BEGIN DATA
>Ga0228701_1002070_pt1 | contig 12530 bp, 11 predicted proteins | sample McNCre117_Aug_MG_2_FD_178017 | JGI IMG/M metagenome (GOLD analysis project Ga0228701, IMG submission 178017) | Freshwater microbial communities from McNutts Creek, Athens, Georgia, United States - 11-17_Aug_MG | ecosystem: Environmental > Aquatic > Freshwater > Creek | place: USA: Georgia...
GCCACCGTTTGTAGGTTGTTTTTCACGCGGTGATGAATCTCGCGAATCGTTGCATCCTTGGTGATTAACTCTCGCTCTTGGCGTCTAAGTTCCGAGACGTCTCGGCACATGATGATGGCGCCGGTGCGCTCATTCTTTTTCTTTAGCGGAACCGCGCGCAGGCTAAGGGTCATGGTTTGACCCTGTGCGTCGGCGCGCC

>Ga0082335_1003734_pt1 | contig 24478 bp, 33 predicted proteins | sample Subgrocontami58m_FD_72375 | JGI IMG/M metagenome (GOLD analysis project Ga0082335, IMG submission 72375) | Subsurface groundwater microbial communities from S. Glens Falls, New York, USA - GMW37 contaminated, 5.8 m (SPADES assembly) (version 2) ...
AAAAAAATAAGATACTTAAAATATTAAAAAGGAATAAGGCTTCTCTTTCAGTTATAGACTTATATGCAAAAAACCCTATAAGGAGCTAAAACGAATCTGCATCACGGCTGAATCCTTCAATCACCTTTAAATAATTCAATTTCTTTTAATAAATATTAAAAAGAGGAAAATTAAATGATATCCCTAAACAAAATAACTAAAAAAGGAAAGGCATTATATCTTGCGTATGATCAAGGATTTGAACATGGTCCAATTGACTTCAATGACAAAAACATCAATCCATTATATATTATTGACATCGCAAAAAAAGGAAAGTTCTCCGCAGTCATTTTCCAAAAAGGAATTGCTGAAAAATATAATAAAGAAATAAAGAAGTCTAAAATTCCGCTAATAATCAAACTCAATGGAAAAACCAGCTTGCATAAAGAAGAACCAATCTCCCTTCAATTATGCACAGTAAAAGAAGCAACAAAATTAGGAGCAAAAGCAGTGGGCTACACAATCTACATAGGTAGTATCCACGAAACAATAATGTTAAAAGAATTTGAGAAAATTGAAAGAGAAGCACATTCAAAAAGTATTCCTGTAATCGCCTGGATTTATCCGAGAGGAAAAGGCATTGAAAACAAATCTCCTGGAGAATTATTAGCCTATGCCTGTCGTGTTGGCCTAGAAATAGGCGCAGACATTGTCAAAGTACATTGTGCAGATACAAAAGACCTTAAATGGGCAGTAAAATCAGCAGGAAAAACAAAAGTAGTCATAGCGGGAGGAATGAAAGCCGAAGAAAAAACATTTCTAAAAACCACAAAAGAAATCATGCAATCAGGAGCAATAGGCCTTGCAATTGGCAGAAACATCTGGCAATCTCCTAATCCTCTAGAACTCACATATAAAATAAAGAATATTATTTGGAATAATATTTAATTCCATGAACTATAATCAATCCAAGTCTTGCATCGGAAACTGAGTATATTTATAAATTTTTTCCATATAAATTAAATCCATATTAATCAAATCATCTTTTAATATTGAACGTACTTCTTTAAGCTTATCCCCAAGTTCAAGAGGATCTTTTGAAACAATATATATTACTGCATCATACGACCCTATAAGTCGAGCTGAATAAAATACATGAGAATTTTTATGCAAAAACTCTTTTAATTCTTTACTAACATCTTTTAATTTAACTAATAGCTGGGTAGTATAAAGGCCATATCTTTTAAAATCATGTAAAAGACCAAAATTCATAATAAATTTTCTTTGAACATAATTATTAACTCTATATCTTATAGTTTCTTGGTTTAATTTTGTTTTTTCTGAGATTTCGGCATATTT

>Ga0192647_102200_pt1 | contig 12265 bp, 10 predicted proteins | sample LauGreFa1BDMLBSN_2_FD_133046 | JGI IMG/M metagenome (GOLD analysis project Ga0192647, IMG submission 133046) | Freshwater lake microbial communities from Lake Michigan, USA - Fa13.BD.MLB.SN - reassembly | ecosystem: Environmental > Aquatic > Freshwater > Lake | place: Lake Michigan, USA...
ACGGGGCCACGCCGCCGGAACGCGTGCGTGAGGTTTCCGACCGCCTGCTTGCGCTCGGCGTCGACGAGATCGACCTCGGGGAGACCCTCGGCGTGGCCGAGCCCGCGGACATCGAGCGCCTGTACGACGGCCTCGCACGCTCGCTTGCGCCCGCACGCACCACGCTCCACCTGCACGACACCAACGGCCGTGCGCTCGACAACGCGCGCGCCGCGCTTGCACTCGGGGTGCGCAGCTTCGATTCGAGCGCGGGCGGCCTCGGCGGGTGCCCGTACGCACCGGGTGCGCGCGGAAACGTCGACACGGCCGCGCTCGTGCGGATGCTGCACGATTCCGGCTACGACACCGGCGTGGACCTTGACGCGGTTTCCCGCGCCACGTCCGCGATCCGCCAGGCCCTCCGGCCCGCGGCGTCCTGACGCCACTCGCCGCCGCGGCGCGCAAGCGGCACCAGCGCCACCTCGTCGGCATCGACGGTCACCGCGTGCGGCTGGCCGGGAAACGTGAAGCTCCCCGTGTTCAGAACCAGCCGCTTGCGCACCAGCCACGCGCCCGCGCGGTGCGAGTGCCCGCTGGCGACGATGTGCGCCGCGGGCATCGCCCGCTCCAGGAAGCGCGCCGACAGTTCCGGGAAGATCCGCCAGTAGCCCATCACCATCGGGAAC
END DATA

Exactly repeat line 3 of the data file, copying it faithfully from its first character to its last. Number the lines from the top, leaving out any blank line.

>Ga0082335_1003734_pt1 | contig 24478 bp, 33 predicted proteins | sample Subgrocontami58m_FD_72375 | JGI IMG/M metagenome (GOLD analysis project Ga0082335, IMG submission 72375) | Subsurface groundwater microbial communities from S. Glens Falls, New York, USA - GMW37 contaminated, 5.8 m (SPADES assembly) (version 2) ...